From Vol. 3, Issue 4, April 2021
The Story of Marcus Aurelius
[The Story of Marcus Aurelius is from Elbert Hubbard’s Little Journeys to The Homes of The Great, Vol. 8. To make it easier to read we have broken down long paragrphs into short ones and added subtitles. The text is unaltered.]
We are made for co-operation, like feet, like hands, like eyelids, like the rows of the upper and lower teeth. To act against one another then is contrary to Nature, and it is acting against one another to be vexed and turn away. - The Meditations
Annius Verus was one of the great men of Rome. He had been a soldier, governor of provinces, judge, senator and consul. Sixty years had passed over his head and whitened his hair, but the lines of care that were on his fine face ten years before had now given way to a cherubic double chin, and his complexion was ruddy as a baby's.
The entire atmosphere of the man was one of gentleness, repose, and kindly good-will. Annius Verus was grateful to the gods, for the years had brought him much good fortune, and better still, knowledge. "Being old I shall know ... the last of life for which the first was made!" Religion isn't a thing outside of a man, taught by priests out of a book. Religion is in the heart of man, and its chief quality is resignation and a grateful spirit. Annius Verus was religious in the best sense, and his life was peaceful and happy.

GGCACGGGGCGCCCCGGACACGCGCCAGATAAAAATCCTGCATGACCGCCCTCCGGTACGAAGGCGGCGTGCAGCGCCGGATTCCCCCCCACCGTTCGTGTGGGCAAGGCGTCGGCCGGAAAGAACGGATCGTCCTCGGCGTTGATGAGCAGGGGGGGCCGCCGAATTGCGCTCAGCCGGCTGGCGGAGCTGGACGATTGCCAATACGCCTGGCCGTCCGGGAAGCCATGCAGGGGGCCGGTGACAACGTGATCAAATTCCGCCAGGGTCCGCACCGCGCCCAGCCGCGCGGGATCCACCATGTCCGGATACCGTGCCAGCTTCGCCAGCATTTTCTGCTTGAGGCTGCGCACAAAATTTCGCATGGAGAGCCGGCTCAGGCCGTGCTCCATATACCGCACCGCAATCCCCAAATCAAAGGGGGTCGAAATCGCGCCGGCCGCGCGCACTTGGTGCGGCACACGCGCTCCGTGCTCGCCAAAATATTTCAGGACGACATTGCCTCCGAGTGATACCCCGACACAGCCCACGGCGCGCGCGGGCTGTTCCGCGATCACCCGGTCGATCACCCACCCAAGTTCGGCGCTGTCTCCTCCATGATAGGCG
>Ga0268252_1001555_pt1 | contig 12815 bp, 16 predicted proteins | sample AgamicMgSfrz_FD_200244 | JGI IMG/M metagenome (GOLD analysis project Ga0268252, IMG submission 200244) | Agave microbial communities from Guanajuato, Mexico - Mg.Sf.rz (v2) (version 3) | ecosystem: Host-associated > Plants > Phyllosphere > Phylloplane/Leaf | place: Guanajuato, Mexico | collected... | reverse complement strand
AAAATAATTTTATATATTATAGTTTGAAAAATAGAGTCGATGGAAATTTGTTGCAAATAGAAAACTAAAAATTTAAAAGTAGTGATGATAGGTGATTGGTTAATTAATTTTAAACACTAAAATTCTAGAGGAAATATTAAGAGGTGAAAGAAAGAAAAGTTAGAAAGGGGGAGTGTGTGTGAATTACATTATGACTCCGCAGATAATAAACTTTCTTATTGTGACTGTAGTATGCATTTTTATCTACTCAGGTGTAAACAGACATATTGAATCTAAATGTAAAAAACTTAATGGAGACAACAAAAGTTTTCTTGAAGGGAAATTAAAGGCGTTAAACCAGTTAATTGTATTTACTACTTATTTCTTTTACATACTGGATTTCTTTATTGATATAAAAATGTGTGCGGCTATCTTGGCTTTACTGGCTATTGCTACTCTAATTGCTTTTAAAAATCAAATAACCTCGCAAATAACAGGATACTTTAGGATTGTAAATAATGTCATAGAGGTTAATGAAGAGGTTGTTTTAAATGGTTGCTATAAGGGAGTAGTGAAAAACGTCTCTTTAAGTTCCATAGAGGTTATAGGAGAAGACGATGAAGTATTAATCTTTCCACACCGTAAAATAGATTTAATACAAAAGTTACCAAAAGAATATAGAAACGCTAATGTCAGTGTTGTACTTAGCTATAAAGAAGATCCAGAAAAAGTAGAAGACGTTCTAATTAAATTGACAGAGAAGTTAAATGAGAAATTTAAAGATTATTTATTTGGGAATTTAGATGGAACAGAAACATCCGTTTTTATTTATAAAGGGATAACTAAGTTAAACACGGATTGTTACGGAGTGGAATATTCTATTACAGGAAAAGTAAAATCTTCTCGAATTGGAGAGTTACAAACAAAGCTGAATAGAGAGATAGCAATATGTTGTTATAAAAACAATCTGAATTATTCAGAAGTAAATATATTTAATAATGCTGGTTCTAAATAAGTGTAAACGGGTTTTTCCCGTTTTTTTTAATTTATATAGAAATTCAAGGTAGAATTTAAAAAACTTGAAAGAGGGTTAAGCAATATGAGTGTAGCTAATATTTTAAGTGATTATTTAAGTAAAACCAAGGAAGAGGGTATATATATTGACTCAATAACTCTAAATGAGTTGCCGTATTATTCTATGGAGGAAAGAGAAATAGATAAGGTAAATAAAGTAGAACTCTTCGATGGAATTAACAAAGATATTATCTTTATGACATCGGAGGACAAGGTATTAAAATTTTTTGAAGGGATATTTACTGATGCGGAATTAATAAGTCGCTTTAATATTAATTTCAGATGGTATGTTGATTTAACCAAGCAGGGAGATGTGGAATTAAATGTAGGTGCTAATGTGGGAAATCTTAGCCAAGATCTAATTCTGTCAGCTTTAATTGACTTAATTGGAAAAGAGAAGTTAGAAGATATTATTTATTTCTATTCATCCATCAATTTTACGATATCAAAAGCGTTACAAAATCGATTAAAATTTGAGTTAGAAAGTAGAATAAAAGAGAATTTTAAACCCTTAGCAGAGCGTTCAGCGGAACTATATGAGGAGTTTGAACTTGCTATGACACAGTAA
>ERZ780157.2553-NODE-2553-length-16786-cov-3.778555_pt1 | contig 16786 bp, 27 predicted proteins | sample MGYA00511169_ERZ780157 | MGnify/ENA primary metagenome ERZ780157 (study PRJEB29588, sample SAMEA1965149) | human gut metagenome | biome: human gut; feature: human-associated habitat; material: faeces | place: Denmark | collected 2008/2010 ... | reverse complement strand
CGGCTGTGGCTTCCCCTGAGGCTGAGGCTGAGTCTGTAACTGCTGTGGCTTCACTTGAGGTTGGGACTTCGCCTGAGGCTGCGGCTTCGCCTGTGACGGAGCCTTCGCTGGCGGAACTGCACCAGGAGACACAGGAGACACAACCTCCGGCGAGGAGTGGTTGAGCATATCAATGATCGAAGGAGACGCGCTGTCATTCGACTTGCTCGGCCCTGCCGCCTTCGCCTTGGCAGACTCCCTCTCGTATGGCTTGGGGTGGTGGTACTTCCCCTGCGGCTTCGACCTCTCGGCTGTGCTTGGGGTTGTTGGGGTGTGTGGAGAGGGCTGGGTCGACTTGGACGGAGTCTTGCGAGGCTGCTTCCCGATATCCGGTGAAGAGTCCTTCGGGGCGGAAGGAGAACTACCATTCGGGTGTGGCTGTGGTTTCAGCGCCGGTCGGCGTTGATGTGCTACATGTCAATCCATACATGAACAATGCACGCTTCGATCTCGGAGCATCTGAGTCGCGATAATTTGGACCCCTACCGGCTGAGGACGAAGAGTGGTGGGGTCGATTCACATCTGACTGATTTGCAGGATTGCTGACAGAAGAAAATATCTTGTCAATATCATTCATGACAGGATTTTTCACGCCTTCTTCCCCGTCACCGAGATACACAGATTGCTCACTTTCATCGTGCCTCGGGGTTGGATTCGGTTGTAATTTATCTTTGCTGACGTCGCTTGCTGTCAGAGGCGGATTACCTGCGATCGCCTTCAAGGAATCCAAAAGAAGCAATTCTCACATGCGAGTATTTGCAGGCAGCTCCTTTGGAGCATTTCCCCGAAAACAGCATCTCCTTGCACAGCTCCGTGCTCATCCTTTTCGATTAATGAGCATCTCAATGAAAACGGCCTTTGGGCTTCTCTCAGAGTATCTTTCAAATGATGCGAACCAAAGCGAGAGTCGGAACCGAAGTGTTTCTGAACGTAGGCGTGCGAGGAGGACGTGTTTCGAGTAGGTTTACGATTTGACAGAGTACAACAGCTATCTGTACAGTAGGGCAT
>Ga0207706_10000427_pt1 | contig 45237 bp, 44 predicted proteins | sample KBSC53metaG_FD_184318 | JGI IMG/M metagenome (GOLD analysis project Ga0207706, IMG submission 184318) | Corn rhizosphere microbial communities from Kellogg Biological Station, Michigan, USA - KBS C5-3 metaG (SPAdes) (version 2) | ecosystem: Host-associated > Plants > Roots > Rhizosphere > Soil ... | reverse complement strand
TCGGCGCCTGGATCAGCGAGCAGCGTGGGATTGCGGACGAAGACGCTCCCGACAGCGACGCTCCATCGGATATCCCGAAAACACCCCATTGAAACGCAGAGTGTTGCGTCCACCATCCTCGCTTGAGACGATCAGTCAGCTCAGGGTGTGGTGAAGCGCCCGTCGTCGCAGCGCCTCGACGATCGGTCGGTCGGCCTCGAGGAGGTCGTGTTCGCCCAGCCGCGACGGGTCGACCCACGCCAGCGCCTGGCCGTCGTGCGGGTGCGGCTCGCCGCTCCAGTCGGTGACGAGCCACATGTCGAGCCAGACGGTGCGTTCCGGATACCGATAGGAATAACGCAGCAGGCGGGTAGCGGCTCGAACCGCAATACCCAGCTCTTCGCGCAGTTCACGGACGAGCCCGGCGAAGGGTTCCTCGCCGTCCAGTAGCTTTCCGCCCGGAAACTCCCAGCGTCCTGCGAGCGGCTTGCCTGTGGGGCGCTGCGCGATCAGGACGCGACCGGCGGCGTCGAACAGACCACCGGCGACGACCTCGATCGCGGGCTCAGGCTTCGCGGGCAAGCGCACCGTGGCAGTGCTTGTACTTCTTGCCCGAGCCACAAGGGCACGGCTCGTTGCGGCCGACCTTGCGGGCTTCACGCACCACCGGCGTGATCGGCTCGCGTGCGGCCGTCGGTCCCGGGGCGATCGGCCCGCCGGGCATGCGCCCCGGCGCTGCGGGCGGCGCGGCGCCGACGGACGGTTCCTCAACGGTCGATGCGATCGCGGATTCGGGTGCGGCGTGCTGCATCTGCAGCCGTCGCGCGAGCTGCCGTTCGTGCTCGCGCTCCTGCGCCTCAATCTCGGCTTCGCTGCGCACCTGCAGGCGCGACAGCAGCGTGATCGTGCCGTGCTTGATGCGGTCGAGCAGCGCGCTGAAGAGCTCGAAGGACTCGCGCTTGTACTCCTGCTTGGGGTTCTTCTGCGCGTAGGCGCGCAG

And surely Annius Verus should have been content - he was a Roman Consul, rich, powerful, honoured by the wisest and best men in Rome, who considered it a privilege to come and dine at his table. His villa was on Mount Coelius, a suburb of Rome. The house was surrounded by a big stone wall enclosing a tract of about ten acres, where grew citron, orange, and fig trees, and giant cedars of Lebanon lifted their branches to the clouds.
Marcus, the grandson
At least it seemed to little Marcus, grandson of the Consul, as if they reached the clouds. There was a long ladder running up one of these big cedar trees to a platform or "crow'snest" nearly a hundred feet from the ground. No boy was allowed to climb up there until he was twelve years old, and when Marcus was ten, time got stuck, he thought, and refused to budge. But this was only little Marcus' idea, for he finally got to be twelve years old, and then he climbed the long ladder to the lookout in the tree and looked down on the Eternal City that lay below in the valley and stretched away over the seven hills.
Often the boy would take a book and climb up there to read; and when the good grandfather missed him, he knew where to look, and standing under the tree the old man would call: "Come down, Marcus, come down and kiss your old grandfather - it is lonesome down here! Come down and read to your grandfather who loves his little Marcus!" Such an appeal as this was irresistible, and the boy, slight, slim, and agile, would clamber over the side of the crow'snest and down the ladder to the outstretched arms.
Lucilla and Faustina
The boy's father had died when he was only three months old, and the grandfather had adopted the child as his heir, and brought Lucilla, the widowed mother, and her baby to live in his house. Years before, the Consul's wife had passed away, and Faustina, his daughter, became the lady of the house.
Lucilla and Faustina didn't get along very well together - no house is big enough for two families, some man has said. Lucilla was gentle, gracious, spiritual, modest, and refined; Faustina was beautiful and not without intellect, but she was proud, domineering, and fond of admiration.
But be it said to the credit of the good old Consul, he was able to suffuse the whole place with love, and even if Faustina had a tantrum now and then, it did not last long. There were always visitors in the household - soldiers home on furloughs, governors on vacations, lawyers who came to consult the wise and judicial Verus.